“In about 10 day’s notice, RJ learned all of these songs,” Heath says. “We went in the studio, rehearsed them for awhile and recorded the album. We did it in just two days. It was crazy because we were out of time. We had to do it or else postpone the album for like two years.”

With the basic rhythm section recorded, Heath re-recorded some of his guitar parts and vocals at his own Dallas studio, had Jordan add his piano parts and added miscellaneous parts and backing vocals to create the finished tracks.

The quality of “Whole New Life” is impressive considering it had to be recorded under less-than-ideal circumstances.

Contreras is making his presence heard with his command of rhythmic styles and an ability to put a bit more swing into the Reverend Horton Heat sound. But it’s Jordan, whose piano is the most noticeable new ingredient in the music, that helps the band achieve more of the early rock ’n’ roll sound Heath wants to emphasize going forward.

Heath points to the title song, along with “Wonky,” “Perfect” and “Got It In My Pocket” as prime examples of songs from “Whole New Life” that embody the early sound. The songs feature Heath’s guitar work (especially on the latter pair of tunes), but are aided greatly by Jordan’s driving piano lines and the high-octane tempos laid down by Contreras.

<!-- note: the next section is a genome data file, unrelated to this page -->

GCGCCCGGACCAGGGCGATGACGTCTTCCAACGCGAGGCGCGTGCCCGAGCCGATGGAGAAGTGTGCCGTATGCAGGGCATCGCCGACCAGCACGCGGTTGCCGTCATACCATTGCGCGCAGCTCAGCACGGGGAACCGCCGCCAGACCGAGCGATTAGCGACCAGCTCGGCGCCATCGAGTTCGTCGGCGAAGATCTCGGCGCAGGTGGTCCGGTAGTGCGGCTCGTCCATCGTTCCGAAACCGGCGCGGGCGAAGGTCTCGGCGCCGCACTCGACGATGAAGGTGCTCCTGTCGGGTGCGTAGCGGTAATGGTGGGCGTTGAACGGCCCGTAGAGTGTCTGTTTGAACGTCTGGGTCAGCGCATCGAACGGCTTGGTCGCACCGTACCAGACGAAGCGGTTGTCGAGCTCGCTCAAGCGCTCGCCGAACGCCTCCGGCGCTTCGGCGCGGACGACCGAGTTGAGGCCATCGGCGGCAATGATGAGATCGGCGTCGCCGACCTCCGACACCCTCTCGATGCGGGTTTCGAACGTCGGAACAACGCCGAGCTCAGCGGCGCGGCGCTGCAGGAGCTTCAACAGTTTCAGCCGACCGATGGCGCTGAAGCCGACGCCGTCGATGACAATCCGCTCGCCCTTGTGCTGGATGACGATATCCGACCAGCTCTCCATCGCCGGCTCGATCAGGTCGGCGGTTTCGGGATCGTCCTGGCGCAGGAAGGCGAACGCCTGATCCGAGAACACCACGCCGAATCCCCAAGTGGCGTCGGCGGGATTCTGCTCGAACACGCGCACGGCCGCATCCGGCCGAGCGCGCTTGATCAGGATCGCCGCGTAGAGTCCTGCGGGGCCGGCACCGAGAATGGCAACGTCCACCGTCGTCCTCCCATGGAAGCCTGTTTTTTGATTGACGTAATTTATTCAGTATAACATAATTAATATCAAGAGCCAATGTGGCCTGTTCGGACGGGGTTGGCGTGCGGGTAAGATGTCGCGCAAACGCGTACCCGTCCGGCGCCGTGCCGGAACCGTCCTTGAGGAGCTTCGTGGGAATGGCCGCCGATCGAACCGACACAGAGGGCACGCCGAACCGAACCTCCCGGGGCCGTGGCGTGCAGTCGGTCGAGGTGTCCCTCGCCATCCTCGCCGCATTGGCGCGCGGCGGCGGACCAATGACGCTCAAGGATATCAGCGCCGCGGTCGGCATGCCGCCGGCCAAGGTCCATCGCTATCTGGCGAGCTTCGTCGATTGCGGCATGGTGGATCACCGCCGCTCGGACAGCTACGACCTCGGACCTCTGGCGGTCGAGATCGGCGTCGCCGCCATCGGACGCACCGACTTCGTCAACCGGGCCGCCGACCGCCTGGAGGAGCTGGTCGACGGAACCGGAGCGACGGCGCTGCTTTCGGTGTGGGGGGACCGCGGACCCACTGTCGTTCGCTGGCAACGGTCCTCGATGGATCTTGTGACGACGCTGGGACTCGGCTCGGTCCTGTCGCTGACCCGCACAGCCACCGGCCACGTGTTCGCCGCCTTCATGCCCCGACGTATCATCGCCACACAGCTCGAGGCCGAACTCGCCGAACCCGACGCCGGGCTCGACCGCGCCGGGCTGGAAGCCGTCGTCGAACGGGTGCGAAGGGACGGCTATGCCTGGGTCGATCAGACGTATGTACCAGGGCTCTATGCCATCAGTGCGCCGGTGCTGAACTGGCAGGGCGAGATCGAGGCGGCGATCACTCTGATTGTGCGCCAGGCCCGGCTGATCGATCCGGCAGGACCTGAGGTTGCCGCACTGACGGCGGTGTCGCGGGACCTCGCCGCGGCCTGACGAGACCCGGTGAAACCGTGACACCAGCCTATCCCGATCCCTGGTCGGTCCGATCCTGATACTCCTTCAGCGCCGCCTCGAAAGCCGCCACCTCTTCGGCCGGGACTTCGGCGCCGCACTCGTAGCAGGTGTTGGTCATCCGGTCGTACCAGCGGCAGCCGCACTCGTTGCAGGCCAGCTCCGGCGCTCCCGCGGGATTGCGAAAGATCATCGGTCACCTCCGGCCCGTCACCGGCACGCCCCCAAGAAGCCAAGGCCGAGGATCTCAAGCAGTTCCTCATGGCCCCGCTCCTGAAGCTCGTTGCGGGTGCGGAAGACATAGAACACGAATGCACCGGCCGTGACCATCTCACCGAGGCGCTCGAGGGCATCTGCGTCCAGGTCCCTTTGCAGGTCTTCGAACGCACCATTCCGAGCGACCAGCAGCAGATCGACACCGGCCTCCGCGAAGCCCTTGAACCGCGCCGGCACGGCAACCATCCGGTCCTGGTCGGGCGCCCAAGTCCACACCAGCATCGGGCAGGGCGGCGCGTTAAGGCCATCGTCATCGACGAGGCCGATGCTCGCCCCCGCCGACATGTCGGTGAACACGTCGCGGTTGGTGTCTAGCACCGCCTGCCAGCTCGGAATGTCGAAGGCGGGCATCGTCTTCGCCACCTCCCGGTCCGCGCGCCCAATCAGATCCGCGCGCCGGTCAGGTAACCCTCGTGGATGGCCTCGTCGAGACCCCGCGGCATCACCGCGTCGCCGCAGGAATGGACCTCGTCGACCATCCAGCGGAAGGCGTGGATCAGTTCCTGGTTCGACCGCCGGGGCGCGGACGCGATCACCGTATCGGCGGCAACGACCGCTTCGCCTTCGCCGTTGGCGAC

“Whole New Life,” though, is not a one-note album by any means. “Tchoupitoulas Street” is a rare — for Reverend Horton Heat — foray into New Orleans R&B. There’s a bluesy, barrelhouse feel to “Hog Tyin’ Woman,” a tune that continues Heath’s tradition of writing the occasional off-the-wall funny song. The ballad “Don’t Let Go Of Me” is one of the few songs that downshifts in tempo, mixing rock and hints of classic R&B over a measured beat. The song also gives Heath the opportunity to showcase his vocal range as he croons his way through the song’s strong melody.

“I’ve been working really hard on my voice,” Heath says. “I should have done it before. I’m singing a little bit higher on this album, and I’m showing a little bit more range.”

Heath also brings a bit of a different tone to “Whole New Life” as a lyricist.

“It’s by far the most positive album I’ve ever written lyrically,” he says. “Most of my stuff is kind of dark and blue, but this one has some positive ideas going on.”

Heath likes what he hears so far from new four-man lineup. He’d thought of adding piano at points in the past, but could never find a keyboard player available for the band’s extensive tours, he says.

“I really do love Matt,” Heath says. “He’s positive, and he practices incredibly hard. That’s been great. And our new drummer, RJ, is great. He came in with his own style, some of that jazz and Latin stuff in there, and stabilized the whole thing. It’s really cool, man.”

The new material is going down well with fans, and the addition of keys allows the group to put a fresh spin on some of its older songs, he adds.

“We’ve got Matt playing on pretty much the whole set,” Heath says. “I let him shine. On other songs, I say ‘Man, it’s probably best if you just do a chord pad.’ We’ve been throwing his solos in on some of our old songs. It sounds killer.”